Rural Wales 3: Businesses seek way out of the recession

Lawrence Kitchen says there are signs that firms are becoming more environmentally friendly

The latest 2010-11 triennial survey of more than 1,300 businesses in rural Wales, carried out for the Welsh Government by the Wales Rural Observatory, revealed some positive indicators despite the recession. The rate of businesses with internet connections increased from 67 per cent in 2007 to 85 per cent in 2010-11, while 76 per cent had broadband. A few respondents complained that broadband enabled some companies to avoid business rates by operating from front-rooms and garages’, but many others embraced the flexibility it offered.

Future of Rural Wales

This is the third in a five part series on the economy of the Welsh countryside. Tomorrow Peter Midmore says the stakes are high for Welsh farmers in the negotiations now underway in Brussels to decide future agricultural support.

Business owners identified a range of advantages and disadvantages for locating in rural Wales. Advantages tended to focus on the better quality of life, the beautiful scenery and landscape, and good community spirit and close networks. At the same time the relative isolation of rural locations was seen as a disadvantage for business, with higher fuel costs, poor services, and inadequate roads and transport. In addition, business owners argued that the Welsh Government tended to focus on Cardiff and that, more broadly, rural businesses, particularly SMEs, lacked institutional support. Taken together, these adverse factors were perceived to exacerbate the effects of the recession.And there were signs that rural businesses were becoming more environmentally friendly. In 2007 61 per cent were recycling compared with 81 per cent in 2010-11. However, concerns were expressed about the costs to business of environmental regulation and compliance.

The recession was the dominating factor for the survey, as this respondent, paraphrasing US President Bill Clinton’s famous remark concerning the economy, declared: “It’s the recession, stupid!” Another said, “We were starting to soar prior to it hitting. A third added, “The tough economic downturn is demanding a huge increase in productivity just to stay in business.”

Some businesses had been forced to take on different types of work. For instance, one building firm that used to only undertake new building projects had been forced by the housing market downturn to undertake renovation work. Other comments revealed problems with money supply, customer demand and payments. As this respondent said:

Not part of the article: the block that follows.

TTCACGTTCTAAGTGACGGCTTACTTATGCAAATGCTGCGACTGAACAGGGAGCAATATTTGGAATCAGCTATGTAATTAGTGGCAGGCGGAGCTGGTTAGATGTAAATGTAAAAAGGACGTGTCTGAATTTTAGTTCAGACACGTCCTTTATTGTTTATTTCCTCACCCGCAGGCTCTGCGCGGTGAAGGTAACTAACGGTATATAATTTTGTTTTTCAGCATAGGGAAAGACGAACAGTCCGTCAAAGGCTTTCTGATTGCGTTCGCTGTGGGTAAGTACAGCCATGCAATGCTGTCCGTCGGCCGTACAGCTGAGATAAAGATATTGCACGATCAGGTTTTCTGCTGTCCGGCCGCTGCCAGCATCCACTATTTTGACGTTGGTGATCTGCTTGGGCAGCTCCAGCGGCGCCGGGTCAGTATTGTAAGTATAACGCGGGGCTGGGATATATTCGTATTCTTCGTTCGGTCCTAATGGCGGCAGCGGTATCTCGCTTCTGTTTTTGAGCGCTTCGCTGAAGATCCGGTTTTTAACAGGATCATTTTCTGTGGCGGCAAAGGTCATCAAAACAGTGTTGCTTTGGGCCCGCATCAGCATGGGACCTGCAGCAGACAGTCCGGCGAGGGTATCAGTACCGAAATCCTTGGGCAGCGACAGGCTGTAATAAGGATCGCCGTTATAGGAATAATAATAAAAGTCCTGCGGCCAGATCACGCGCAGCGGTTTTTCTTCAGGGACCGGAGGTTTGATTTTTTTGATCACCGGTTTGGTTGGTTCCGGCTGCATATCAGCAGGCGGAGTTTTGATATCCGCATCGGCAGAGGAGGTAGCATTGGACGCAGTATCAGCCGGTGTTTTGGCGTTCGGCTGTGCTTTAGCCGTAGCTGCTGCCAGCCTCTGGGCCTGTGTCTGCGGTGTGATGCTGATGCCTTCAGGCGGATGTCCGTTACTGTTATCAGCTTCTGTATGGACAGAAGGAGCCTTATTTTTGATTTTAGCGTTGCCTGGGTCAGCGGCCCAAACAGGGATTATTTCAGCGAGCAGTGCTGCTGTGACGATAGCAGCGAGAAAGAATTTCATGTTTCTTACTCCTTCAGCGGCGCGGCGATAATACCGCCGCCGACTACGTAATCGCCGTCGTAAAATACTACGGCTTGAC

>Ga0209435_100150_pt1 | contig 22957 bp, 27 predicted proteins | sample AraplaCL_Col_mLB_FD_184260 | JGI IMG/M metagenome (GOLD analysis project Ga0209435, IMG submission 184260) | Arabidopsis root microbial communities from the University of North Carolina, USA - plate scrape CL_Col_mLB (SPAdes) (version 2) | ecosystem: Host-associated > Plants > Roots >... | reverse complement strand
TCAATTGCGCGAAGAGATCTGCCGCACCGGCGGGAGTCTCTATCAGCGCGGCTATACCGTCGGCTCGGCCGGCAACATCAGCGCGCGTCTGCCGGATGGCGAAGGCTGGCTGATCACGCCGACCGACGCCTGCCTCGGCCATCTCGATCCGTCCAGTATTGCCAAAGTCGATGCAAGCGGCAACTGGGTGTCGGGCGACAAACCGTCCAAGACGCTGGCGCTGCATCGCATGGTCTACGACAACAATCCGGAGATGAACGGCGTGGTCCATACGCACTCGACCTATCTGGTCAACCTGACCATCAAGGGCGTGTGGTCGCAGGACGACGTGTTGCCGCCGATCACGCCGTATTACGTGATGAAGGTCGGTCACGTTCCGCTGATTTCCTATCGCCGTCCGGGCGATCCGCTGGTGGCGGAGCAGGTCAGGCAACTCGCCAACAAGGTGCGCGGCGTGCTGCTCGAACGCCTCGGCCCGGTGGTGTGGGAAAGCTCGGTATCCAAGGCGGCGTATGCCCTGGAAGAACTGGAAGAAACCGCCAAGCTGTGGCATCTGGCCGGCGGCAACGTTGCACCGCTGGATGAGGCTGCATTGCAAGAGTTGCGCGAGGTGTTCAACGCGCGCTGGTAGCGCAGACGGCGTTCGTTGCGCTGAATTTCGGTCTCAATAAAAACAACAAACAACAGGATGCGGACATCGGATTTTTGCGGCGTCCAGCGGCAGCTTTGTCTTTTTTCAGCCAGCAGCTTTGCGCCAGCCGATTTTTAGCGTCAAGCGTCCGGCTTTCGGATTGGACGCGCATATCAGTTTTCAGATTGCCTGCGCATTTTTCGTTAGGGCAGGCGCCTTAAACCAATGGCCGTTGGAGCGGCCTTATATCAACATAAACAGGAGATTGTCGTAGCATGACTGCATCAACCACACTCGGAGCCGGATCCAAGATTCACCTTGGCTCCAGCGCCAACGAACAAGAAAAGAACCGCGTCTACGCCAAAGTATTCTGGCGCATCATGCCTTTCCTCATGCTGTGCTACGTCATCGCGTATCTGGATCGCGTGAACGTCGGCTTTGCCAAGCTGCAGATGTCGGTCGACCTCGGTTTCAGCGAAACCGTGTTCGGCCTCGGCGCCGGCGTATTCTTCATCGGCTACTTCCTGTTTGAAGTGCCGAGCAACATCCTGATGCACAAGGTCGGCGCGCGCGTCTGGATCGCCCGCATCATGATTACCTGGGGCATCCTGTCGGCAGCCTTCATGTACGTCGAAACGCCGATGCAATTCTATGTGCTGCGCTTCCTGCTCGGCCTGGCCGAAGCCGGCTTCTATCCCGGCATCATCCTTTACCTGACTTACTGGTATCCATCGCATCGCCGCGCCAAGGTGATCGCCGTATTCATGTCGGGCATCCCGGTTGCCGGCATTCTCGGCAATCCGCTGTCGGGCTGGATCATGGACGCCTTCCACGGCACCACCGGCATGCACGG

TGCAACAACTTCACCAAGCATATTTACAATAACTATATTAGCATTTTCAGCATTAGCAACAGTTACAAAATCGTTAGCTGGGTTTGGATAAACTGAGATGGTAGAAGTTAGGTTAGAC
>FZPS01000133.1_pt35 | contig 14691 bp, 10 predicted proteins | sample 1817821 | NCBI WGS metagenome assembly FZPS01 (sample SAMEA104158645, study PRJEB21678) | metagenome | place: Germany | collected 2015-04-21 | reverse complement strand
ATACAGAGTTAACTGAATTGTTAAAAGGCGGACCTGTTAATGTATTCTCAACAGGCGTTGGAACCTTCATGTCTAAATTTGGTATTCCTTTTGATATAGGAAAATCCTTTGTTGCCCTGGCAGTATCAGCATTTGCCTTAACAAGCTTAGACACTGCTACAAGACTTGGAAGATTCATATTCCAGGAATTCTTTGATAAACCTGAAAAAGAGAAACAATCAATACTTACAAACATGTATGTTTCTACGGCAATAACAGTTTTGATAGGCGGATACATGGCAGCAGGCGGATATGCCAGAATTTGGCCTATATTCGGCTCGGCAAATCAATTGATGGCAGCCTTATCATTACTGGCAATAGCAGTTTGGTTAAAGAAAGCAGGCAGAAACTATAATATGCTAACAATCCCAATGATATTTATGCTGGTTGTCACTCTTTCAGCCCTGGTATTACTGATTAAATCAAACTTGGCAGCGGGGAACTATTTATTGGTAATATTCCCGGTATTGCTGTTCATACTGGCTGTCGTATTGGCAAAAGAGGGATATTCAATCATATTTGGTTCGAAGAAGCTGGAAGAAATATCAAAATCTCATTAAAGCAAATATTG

‘The impact of the credit crunch is causing less spending by customers and larger customers cancelling contracts. The banks are being very restrictive with lending.”

Another said:

“Customers are not paying so there is a decrease in turnover. We’re afraid to attract new customers as the payment risk increases. There’s a downturn in the construction industry due to worldwide banking problems.”

Perversely, a few businesses identified potential benefits from the recession, saying  they had become leaner, more efficient, and more profitable. Others observed that business rivals had gone into liquidation, leaving the field open for them. More generally, however, the survey’s economic performance data reflected the recession’s detrimental effects and all compared unfavourably with the 2007 survey findings:

  • 34 per cent of business had expanded
  • 25 per cent had contracted
  • 36 per cent had increased turnover
  • 34 per cent had experienced a decrease in demand
  • 26 per cent had increased profits while
  • 41 per cent reported decreased profits
  • 48 per cent reported difficulties obtaining investment

But some performance data revealed a trend that predated the recession. This was the persistence of a low-skills, low-wage economy, previously identified in the 2004 and 2007 surveys. Evidence from the 2010-11 survey confirmed the continuance of this trend:

  • Low educational attainment.
  • Perceived shortage of skilled job applicants.
  • Lack of business training.
  • Disregard for the usefulness of business plans
  • A trend towards parochialism in terms of employees, customer and suppliers.
  • A preference for the use of local networks, particularly for recruitment

Arguably, the effects of the recession, especially an increase in people looking for work, will exacerbate these problems. Rural business owners felt they lacked institutional support, investment and training. These are important views which should influence business policy for rural Wales.

Lawrence Kitchen works with the Wales Rural Observatory at Cardiff University. This article originally appeared in the current, Summer 2012 edition of the welsh agenda

Comments are closed.

Also within Politics and Policy